During the 2007 legislative session, a clean car bill made it through several committees, but failed under opposition from the auto industry, the ethanol lobby and legislators who said they didn't want to give over authority to a regulatory body in California. The legislation basically would have tied Minnesota's emission standards to California's standards, the toughest in the nation.
Sen. John Marty, DFL-Roseville, sponsored the bill in the Senate, and he plans to introduce it again in the next few days. The disarray in Detroit has diminished the auto industry's credibility on the issue, he says.
"After all the turmoil in the past year and the new turnover in Washington, I'm very hopeful we'll pass it."
Marty's bill would require manufacturers to meet increasingly stringent standards for emissions of carbon dioxide and other greenhouse gases. They can use any combination of technologies or cleaner fuels. The standards apply to new cars. The aim is for each manufacturer to reduce its emissions, on a fleet-wide basis, by 18-percent in 2020 and 27-percent in 2030. That's the California standard.
The auto industry needs a federal standard, not different rules in Minnesota and other parts of the country, according to Scott Lambert, with the Minnesota Automobile Dealers Association.
"I think the manufacturers can comply with strong federal rules. I think it's right for the Obama administration to take a look at this issue, but I hope that when they get down to it and look at all the pieces, they realize it makes more sense to do this on a national scale. And I think the manufacturers have shown a willingness to do that," Lambert says.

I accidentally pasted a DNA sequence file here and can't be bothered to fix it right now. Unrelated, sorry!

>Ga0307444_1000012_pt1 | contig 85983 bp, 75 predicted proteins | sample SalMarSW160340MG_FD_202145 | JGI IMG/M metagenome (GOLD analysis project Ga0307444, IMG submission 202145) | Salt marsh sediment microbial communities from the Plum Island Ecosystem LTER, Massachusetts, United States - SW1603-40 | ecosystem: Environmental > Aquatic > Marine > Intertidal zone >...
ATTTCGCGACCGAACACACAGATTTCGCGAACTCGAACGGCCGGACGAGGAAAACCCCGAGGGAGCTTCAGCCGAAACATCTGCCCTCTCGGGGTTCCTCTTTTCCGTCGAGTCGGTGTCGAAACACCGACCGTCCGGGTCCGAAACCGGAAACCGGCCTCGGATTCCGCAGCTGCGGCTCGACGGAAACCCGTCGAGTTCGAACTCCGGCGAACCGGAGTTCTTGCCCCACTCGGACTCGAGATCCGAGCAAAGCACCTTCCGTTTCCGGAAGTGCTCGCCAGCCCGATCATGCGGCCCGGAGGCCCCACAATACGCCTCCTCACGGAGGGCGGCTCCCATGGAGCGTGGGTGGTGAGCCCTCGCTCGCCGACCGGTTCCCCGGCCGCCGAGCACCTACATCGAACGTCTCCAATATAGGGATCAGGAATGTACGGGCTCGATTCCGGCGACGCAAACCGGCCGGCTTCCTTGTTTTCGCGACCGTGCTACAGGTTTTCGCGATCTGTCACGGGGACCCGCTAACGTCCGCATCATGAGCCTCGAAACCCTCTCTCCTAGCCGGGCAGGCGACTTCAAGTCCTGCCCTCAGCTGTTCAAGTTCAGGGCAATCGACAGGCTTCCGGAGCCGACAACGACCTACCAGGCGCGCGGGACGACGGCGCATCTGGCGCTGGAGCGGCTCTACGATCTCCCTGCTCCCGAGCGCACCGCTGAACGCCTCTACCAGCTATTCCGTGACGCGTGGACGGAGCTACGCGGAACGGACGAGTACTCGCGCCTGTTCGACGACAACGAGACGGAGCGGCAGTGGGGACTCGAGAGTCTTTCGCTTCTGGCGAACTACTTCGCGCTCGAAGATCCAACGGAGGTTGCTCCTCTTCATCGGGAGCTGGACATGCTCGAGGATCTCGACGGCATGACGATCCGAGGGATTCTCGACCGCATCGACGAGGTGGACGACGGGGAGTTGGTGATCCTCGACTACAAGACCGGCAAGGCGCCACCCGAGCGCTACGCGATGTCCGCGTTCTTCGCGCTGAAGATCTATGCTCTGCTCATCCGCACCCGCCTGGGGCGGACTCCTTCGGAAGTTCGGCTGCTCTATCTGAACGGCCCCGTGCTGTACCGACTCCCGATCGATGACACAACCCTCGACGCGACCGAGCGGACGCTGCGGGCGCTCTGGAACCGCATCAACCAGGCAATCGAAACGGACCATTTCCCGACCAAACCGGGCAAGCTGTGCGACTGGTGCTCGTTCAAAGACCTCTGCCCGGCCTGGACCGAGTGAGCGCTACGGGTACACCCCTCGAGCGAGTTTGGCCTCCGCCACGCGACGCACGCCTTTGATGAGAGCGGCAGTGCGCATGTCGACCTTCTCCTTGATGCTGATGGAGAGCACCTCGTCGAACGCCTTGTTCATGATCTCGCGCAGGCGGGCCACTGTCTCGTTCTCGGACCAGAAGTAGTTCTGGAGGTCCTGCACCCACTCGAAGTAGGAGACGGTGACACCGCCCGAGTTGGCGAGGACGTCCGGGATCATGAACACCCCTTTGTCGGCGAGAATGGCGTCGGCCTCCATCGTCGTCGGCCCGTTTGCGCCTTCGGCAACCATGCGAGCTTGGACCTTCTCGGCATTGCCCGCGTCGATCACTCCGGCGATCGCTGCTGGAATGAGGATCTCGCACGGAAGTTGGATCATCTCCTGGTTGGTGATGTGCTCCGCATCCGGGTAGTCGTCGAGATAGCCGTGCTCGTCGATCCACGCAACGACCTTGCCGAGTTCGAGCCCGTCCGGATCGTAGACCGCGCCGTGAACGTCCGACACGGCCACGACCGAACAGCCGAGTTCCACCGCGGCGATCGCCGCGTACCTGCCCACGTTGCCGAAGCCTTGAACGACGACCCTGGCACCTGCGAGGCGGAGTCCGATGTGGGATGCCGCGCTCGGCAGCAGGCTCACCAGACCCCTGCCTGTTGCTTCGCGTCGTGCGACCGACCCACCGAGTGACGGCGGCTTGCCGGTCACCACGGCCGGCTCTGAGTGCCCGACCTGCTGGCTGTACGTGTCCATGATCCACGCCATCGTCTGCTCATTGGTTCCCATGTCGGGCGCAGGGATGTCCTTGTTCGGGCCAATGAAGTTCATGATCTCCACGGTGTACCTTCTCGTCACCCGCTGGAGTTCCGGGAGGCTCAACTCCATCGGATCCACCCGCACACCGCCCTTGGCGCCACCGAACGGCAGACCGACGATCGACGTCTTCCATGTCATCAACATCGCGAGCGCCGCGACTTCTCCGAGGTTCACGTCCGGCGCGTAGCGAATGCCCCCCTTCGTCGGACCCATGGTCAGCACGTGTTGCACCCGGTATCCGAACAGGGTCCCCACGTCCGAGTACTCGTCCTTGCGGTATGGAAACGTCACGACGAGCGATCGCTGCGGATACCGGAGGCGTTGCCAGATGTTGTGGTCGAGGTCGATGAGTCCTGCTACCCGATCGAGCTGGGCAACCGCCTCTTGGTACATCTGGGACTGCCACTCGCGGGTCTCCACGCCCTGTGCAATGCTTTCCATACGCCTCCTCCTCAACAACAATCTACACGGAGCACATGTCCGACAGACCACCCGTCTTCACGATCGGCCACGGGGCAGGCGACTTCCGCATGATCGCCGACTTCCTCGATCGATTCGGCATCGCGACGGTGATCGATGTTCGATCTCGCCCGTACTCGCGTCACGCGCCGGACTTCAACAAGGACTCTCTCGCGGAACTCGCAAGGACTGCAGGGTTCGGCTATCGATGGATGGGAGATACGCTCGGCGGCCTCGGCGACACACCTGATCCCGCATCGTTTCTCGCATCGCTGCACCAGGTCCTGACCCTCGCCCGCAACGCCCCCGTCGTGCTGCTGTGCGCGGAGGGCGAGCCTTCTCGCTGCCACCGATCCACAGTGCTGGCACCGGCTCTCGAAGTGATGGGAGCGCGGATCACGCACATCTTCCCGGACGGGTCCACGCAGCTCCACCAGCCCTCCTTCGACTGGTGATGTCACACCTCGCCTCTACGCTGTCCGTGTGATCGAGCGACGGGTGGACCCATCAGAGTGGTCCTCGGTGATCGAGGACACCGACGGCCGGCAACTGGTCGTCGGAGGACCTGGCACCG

But people who back the California standards say nearly half the country's population would be covered if all the states that have signed on follow through. Rep. Melissa Hortman, DFL-Brooklyn Park, is sponsoring the clean car bill in the Minnesota House. The auto industry could just meet the higher standard and sell the cars everywhere, she says.
"Many of the cars that are produced today are called 50-state cars: they don't have an EPA version and a California version. In other words, the vehicle meets the strictest standard that's out there, whether it's EPA for a certain pollutant, or California for a certain pollutant, and then they sell the same vehicles in all 50 states."
It's not just car dealers and manufacturers who are worried about adopting the California standards in Minnesota. The ethanol industry is worried too. California has done little to encourage flex-fuel vehicles and has restrictions on light-duty diesel trucks that would discourage the use of biodiesel, according Tim Gerlach, executive director of the Minnesota Corn Growers Association.
"Currently the technology does not exist or it becomes too difficult over time as the California regs ratchet down. The automakers -- given time and money -- might be able to overcome those issues but as we all know, that industry has neither of those right now."
The association commissioned a study that says Minnesota would do better sticking with existing federal standards.
On the federal level, the so-called cafe standards, the fuel-efficiency rules, are supposed to be updated in April. Observers say the Obama administration could make those rules stricter and kick in sooner than the Transportation Department recommended last fall.